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Refi Populations Drops as Mortgage Rates Increase

The 30-year fixed rate mortgage rose just 0.5 points [1] to 3.56% from the week prior. Black Knight, though, reports that the slight increase cost nearly 2 million people eligibility for refinancing. 

Black Knight states that the refinancing population fell back to 9.8 million. The refinance population was at a record 11.7 million last week week when the average mortgage rate was 3.49%. 

Calculations from Black Knight show the average borrower can save $269 per month. 

Andy Walden, Black Knight’s Director of Market Research, said he expects the refinance market to remain strong the remainder of the year if the 30-year rates stay within 3.5% to 3.7%.  

Walden said it is “conventional wisdom” that long-term rates will fall during times of economic downturn. He said that any impact on the refi market would depend upon what happens with the 30-year rates in response. 

However, Walden warns that falling mortgage rates may not be enough to bring more buyers into the housing market. 

“Falling 30-year rates have certainly improved affordability in recent months, and we’ve seen that begin to manifest itself in terms of home price growth rates,” Walden said. “That being said, increased buying power continues to butt up against a tight inventory of homes for sale, which may limit any increase in the number of potential homebuyers able to make their way into the market.”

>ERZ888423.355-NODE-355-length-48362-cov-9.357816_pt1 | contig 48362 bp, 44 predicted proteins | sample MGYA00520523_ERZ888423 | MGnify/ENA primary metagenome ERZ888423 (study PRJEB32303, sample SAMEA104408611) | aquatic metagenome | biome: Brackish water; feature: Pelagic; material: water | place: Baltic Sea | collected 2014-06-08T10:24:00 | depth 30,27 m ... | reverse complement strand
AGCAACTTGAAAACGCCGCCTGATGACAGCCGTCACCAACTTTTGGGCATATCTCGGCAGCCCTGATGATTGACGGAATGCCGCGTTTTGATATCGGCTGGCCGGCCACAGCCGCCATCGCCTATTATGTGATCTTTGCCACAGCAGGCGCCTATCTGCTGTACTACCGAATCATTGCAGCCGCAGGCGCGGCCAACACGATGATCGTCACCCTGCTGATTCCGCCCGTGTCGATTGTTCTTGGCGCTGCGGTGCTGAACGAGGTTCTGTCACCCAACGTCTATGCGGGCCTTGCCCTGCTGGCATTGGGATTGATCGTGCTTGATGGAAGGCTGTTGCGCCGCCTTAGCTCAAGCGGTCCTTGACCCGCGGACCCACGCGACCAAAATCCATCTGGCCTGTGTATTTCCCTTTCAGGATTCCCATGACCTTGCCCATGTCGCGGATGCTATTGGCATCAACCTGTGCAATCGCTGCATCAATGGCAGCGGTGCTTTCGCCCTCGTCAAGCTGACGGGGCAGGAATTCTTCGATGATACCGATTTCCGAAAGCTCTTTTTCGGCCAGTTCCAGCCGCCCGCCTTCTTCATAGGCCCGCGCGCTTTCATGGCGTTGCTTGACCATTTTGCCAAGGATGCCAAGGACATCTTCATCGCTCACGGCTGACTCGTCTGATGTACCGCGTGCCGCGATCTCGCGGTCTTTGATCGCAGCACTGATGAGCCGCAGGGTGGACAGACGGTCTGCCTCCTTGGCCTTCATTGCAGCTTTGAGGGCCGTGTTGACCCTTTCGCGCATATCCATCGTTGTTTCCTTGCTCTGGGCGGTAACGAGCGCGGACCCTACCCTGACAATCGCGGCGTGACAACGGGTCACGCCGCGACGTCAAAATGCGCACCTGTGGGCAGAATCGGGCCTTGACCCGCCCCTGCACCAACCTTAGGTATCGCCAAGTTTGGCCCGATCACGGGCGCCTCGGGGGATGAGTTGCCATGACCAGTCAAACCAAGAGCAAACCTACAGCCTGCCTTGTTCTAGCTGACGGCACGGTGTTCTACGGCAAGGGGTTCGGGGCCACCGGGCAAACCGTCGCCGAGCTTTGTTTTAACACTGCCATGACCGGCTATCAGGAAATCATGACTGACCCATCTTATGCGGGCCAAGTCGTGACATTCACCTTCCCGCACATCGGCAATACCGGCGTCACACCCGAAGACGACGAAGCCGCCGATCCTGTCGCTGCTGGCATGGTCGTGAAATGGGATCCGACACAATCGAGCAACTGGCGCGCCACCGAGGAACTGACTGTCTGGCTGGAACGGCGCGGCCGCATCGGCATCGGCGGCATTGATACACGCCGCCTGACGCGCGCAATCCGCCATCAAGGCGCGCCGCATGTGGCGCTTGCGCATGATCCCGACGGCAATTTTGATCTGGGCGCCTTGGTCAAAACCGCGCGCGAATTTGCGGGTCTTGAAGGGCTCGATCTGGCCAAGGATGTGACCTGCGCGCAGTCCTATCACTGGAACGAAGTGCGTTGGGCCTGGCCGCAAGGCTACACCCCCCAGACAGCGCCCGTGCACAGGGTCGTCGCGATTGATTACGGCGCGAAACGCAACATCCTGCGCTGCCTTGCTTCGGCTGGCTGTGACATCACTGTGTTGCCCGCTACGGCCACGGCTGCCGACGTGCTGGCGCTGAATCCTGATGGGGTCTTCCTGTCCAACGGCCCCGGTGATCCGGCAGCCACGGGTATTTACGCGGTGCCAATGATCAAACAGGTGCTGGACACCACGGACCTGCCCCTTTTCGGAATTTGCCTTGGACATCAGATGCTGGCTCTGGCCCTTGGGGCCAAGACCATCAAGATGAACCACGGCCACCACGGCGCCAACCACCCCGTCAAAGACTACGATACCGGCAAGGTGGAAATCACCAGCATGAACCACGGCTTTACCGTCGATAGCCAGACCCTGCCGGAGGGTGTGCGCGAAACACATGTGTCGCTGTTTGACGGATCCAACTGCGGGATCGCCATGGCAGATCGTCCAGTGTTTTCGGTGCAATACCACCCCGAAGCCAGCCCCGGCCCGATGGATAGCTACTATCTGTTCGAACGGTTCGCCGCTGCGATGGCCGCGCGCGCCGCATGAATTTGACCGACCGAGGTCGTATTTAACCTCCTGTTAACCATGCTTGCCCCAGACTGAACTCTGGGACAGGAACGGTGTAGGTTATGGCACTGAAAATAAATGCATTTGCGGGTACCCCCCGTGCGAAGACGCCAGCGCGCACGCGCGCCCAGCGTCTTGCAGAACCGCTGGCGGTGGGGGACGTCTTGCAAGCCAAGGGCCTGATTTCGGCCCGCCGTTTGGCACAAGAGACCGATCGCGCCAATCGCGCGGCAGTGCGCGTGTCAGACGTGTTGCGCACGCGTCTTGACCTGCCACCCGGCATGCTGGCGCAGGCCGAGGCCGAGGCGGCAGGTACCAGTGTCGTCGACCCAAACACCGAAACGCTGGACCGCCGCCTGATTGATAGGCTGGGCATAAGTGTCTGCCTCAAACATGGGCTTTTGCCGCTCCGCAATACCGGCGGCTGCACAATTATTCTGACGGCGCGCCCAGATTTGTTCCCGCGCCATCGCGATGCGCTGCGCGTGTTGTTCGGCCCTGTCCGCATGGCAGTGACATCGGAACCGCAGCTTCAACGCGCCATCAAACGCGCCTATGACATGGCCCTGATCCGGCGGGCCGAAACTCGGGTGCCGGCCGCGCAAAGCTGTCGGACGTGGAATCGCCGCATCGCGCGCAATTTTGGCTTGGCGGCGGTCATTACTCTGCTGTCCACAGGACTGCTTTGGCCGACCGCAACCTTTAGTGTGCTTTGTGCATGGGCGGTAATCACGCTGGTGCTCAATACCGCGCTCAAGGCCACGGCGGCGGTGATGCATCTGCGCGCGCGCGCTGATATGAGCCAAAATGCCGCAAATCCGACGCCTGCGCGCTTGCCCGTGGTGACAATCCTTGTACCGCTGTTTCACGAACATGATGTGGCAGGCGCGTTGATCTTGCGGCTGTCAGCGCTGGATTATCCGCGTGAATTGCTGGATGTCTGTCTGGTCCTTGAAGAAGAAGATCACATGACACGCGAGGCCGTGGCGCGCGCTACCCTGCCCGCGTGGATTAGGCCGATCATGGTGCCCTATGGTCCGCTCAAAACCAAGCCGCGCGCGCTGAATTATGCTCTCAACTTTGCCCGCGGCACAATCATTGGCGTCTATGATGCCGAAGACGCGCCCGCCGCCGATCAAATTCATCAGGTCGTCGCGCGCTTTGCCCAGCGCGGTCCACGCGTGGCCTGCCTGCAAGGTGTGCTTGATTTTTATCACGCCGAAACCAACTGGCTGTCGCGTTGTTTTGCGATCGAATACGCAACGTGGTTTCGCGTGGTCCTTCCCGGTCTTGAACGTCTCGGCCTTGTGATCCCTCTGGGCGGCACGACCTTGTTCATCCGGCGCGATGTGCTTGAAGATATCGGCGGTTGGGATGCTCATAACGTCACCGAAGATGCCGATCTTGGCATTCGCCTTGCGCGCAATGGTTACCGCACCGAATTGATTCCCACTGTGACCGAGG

While refinancing in times of low mortgage rates help homeowners across the board, homeowners who took out mortgages in the last year when 30-year rates were rising are reaping the highest rewards. Walden added that those buyers account for nearly 20% of the refinance volume so far this year. 

Black Knight defines refinance candidates as 30-year fixed rate mortgage holders with a maximum of 80% loan-to-value ratio and credit scores of 720 or higher, who could ave at least 0.75% of their current first lien rate by refinancing. 

Freddie Mac’s latest Primary Mortgage Market Survey said mortgage rates have been below 3.6% for four-consecutive weeks for the first time since October 2016.

The low-mortgage rate environment has caused a flood refinancing, and Freddie Mac reported last month that August forecasts how mortgage origination will reach $2 trillion in 2019, [2] driven mostly by refinancing. 

“Despite fears of an economic slowdown, the U.S. labor market stands firm. Specifically, jobless claims are near historic lows,” said Sam Khater, Feddie Mac’s Chief Economist. “This strong labor market, along with mortgage rates at three-year lows and consumer confidence holding strong, will set the stage for continued improvement in the housing market heading into the fall.”